When it comes to sentencing, judges must weigh various factors to determine the appropriate punishment for a convicted individual. Among the factors that come under scrutiny are aggravating factors that can elevate the severity of the sentence. However, Canadian criminal law also utilizes the parity principle to maintain the equilibrium of sentences among similar offenders in similar circumstances.
In a recent decision, an accused appealed his sentence to the Court of Appeal for Ontario, asking the Court to reduce his nine-year sentence based on two grounds of appeal, including the principle of parity.
Accused sentenced to nine years imprisonment following guilty plea
In R. v. Sithravel, the accused (the “appellant”) pled guilty to one count of robbery and was subsequently sentenced to nine years imprisonment. The offence in question was “a carefully planned, violent robbery” which took place at a jewellery store and involved the use of an imitation firearm. Although the appellant was not a participant in the robbery, he participated in planning the offence and was “to be the fence for the proceeds of the robbery.”
The appellant appealed the nine-year sentence and argued the sentence should be reduced to a maximum of eight years on the basis of the parity principle. In Canadian criminal law, the principle of parity explains that a sentence imposed on an offender for an offence should be similar to that of similar offences committed by similar offenders in similar circumstances.
Sentencing judge considers accused absconding as aggravating factor
During the time between the guilty plea and the sentencing hearing date, the appellant absconded, and sentencing proceeded “in absentia.” However, the appellant’s two grounds of appeal were linked to his absconding. In particular, the appellant appealed the sentence based on the treatment of his absconding as a factor in sentencing, as his disappearance resulted in the sentencing judge not having “the benefit of defence submissions.”
The Court of Appeal first addressed the issue of whether the sentencing judge erred in principle by treating the appellant’s absconding as a factor in sentencing. The Court noted that the fact that the appellant absconded was nuanced. The Court quoted a portion of the sentencing judge’s decision, which explained that absconding was not an aggravating factor, but rather, it diminished “taking of responsibility from the guilty plea, negatively impacted the appellant’s prospects for rehabilitation, and increased the weight to be given to specific deterrence.”
Lack of factual clarity can “generate errors” in sentencing and appellate review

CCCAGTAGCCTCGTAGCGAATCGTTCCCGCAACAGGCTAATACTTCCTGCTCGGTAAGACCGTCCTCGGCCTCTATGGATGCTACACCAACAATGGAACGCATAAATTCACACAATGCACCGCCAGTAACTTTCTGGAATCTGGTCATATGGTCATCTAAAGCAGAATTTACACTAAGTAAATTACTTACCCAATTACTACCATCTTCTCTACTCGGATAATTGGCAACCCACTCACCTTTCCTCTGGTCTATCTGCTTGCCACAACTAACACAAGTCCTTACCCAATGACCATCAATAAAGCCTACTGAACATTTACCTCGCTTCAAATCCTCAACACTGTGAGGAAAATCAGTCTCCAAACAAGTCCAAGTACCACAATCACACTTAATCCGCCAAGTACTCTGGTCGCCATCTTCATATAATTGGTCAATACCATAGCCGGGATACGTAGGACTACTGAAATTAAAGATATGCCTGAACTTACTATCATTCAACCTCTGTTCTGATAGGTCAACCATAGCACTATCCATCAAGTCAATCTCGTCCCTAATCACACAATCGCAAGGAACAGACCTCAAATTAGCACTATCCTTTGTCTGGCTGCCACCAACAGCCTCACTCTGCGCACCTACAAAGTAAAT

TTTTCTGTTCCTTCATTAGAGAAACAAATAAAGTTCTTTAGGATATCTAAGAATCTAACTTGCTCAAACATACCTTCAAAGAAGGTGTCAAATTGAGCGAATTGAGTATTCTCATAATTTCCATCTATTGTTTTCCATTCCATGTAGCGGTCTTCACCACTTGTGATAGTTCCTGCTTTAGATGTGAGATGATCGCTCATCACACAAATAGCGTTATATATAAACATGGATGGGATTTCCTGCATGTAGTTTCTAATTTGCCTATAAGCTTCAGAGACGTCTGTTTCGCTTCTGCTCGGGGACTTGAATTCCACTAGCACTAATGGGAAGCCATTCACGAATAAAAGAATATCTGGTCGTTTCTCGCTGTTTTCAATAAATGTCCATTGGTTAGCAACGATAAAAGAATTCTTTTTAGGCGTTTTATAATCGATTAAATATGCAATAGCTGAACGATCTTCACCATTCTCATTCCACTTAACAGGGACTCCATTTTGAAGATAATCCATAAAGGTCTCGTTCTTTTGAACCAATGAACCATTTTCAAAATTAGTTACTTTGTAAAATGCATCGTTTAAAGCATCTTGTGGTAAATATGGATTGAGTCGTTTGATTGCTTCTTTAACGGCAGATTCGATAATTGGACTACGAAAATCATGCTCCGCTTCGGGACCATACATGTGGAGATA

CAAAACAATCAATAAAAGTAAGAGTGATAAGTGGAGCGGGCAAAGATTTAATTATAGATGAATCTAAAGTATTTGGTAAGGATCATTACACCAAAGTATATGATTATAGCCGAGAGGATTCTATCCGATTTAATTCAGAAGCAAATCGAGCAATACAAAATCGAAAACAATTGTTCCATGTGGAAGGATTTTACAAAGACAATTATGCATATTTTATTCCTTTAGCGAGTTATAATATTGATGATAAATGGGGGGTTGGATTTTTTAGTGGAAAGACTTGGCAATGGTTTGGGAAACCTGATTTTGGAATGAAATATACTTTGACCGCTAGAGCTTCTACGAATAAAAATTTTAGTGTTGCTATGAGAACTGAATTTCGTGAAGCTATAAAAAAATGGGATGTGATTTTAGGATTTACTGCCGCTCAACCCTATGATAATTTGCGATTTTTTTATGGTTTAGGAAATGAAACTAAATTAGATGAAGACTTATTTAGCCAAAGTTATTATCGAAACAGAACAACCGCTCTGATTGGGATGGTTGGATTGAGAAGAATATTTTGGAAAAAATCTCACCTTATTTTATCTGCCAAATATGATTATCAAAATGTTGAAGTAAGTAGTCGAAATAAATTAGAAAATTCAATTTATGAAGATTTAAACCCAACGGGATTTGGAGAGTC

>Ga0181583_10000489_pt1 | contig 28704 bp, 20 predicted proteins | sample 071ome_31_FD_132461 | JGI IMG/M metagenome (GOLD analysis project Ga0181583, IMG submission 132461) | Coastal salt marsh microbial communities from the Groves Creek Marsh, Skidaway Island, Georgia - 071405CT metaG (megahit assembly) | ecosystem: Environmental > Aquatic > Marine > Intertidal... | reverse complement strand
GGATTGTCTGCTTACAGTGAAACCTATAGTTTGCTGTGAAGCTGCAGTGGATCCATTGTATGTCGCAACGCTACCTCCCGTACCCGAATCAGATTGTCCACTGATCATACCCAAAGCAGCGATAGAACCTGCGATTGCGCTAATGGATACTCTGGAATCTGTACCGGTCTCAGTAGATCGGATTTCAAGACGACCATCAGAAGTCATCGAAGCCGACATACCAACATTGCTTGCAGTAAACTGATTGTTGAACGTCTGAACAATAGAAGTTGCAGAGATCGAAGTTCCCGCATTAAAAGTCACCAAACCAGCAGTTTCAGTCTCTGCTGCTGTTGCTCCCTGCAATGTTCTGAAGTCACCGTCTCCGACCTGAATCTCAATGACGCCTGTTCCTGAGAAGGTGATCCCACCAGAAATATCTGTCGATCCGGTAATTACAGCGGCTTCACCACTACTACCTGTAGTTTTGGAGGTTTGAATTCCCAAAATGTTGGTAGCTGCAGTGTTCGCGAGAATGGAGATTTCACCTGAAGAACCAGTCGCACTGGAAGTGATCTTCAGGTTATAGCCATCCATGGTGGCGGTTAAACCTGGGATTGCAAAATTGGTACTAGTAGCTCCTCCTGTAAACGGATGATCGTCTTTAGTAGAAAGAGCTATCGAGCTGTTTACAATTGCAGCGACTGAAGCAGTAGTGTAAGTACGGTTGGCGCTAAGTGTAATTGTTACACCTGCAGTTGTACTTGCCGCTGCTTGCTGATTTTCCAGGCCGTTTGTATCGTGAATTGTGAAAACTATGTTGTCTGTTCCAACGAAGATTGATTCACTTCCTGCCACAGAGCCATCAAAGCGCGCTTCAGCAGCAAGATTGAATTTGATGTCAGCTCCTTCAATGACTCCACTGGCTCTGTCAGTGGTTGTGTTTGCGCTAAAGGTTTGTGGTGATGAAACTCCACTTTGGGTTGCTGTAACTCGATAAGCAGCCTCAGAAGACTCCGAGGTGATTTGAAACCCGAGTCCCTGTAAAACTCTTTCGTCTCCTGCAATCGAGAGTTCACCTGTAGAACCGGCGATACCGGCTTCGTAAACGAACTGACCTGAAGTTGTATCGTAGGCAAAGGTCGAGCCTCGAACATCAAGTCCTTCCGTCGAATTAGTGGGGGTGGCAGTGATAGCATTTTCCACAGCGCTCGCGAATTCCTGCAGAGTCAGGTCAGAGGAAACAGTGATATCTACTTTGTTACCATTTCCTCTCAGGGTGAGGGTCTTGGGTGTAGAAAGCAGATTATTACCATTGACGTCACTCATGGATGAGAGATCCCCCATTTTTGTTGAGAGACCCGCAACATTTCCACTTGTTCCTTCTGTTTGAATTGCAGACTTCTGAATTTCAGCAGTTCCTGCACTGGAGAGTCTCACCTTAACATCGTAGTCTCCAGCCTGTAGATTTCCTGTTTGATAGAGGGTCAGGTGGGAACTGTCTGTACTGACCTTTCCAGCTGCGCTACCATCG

During the appeal, the Court found counsel dealt with the facts surrounding the guilty plea in an ” unsatisfactory manner.” The Court noted that the previous hearing transcript indicated a discussion occurred between counsel regarding the fact that the defence would qualify some of the facts the Crown sought to have admitted. However, it was also evidence that many of these facts were not discussed with the Crown before court. Although the Court noted that an accused who is pleading guilty is not required to admit all the facts in support of the guilty plea, details regarding qualifications should be addressed before the plea is entered into, “both as a matter of clarity of the facts admitted in support of a guilty plea and efficient use of court time.”
Facts that are admitted are critical in sentencing, as the accused gives up their right to require the Crown to prove such facts and aggravating factors. As in this case, a lack of factual clarity can “generate errors in relation to factors relied on as aggravating or mitigating and create difficulties in ascertaining the factual record for appellate review.”
Court of Appeal reduces sentence based on parity principle
The Court turned to the appellant’s concern that the sentencing judge’s determination that the appellant was the “mastermind” behind the robbery was a “significant aggravating factor.”
The Court highlighted that the transcript from the guilty plea indicated that the appellant never admitted to being the mastermind behind the robbery. As such, the sentencing judge erred in principle by considering the mastermind allegation as an aggravating factor in sentencing.
The appellant’s two co-accused had been sentenced to eight and eight and a half years, respectively. As such, the Crown sought an eight-year sentence for the appellant in accordance with the principle of parity. However, the sentencing judge associated a higher degree of culpability with being a “mastermind” and absconding, resulting in a higher sentence. On appeal, the Court determined that a sentence of eight years and three months was appropriate in accordance with the parity principle while considering his absconding.
Contact Barrison Law for Exceptional Representation Defending Against Robbery Charges
The knowledgeable criminal defence lawyers at Barrison Law provide clients with practical legal advice on their options and work to develop strategic defences against a variety of charges, including robbery, firearms offences, and other property crimes. Located across the street from the Durham Consolidated Courthouse, our firm serves clients across the Durham Region, including Pickering, Ajax and Whitby. To schedule a free initial consultation with one of our criminal defence lawyers about your case, contact us online or call our office at 905-404-1947.